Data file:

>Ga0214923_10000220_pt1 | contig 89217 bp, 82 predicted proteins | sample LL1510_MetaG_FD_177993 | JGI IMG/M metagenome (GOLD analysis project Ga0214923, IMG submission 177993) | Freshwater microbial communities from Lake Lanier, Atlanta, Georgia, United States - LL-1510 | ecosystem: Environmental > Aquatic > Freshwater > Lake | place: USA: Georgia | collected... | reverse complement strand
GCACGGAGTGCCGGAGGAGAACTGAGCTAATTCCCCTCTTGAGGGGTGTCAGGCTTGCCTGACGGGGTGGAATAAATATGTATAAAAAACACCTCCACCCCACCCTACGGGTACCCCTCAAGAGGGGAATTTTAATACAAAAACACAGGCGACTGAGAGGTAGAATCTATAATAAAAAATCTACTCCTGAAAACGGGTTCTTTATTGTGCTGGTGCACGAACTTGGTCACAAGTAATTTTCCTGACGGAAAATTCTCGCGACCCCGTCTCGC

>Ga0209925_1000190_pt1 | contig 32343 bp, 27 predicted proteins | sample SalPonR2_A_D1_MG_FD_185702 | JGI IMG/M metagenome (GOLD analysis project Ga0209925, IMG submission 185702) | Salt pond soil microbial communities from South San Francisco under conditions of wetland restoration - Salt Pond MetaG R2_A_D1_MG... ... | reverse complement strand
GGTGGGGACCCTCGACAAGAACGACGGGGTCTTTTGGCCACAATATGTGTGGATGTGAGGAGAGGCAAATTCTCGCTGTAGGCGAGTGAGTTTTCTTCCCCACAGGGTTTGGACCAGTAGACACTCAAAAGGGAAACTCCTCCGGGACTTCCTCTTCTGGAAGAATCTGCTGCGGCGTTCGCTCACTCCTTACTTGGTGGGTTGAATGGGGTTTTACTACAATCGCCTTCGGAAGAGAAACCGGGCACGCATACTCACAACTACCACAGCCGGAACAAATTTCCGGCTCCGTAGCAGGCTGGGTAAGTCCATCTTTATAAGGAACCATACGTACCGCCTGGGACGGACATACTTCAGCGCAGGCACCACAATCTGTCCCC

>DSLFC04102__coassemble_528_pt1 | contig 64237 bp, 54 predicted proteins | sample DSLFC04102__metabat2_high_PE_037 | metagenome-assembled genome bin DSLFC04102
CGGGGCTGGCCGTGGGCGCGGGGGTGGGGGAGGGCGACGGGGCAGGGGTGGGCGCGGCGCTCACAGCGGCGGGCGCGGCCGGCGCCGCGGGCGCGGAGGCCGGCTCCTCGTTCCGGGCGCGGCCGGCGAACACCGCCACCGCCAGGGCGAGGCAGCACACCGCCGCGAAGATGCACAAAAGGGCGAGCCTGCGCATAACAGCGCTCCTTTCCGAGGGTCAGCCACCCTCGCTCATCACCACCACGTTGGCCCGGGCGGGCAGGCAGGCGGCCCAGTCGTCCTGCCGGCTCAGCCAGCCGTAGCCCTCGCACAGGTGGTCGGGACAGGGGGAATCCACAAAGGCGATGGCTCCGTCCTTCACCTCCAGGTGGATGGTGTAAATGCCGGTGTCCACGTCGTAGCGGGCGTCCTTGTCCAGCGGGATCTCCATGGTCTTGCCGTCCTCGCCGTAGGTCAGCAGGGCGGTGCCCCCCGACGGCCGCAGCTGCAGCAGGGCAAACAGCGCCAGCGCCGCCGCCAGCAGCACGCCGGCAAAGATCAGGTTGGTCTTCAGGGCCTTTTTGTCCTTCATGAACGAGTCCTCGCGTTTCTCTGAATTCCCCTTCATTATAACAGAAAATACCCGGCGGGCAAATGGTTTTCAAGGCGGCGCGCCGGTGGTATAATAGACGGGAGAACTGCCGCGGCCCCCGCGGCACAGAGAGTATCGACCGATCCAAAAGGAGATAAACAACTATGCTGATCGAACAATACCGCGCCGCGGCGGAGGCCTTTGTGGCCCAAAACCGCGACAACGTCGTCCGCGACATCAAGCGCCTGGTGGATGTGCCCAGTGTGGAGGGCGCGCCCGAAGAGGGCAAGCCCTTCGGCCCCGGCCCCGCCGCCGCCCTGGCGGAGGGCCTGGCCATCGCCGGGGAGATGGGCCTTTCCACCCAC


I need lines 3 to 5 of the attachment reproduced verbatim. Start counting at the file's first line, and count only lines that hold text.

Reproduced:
>Ga0209925_1000190_pt1 | contig 32343 bp, 27 predicted proteins | sample SalPonR2_A_D1_MG_FD_185702 | JGI IMG/M metagenome (GOLD analysis project Ga0209925, IMG submission 185702) | Salt pond soil microbial communities from South San Francisco under conditions of wetland restoration - Salt Pond MetaG R2_A_D1_MG... ... | reverse complement strand
GGTGGGGACCCTCGACAAGAACGACGGGGTCTTTTGGCCACAATATGTGTGGATGTGAGGAGAGGCAAATTCTCGCTGTAGGCGAGTGAGTTTTCTTCCCCACAGGGTTTGGACCAGTAGACACTCAAAAGGGAAACTCCTCCGGGACTTCCTCTTCTGGAAGAATCTGCTGCGGCGTTCGCTCACTCCTTACTTGGTGGGTTGAATGGGGTTTTACTACAATCGCCTTCGGAAGAGAAACCGGGCACGCATACTCACAACTACCACAGCCGGAACAAATTTCCGGCTCCGTAGCAGGCTGGGTAAGTCCATCTTTATAAGGAACCATACGTACCGCCTGGGACGGACATACTTCAGCGCAGGCACCACAATCTGTCCCC

>DSLFC04102__coassemble_528_pt1 | contig 64237 bp, 54 predicted proteins | sample DSLFC04102__metabat2_high_PE_037 | metagenome-assembled genome bin DSLFC04102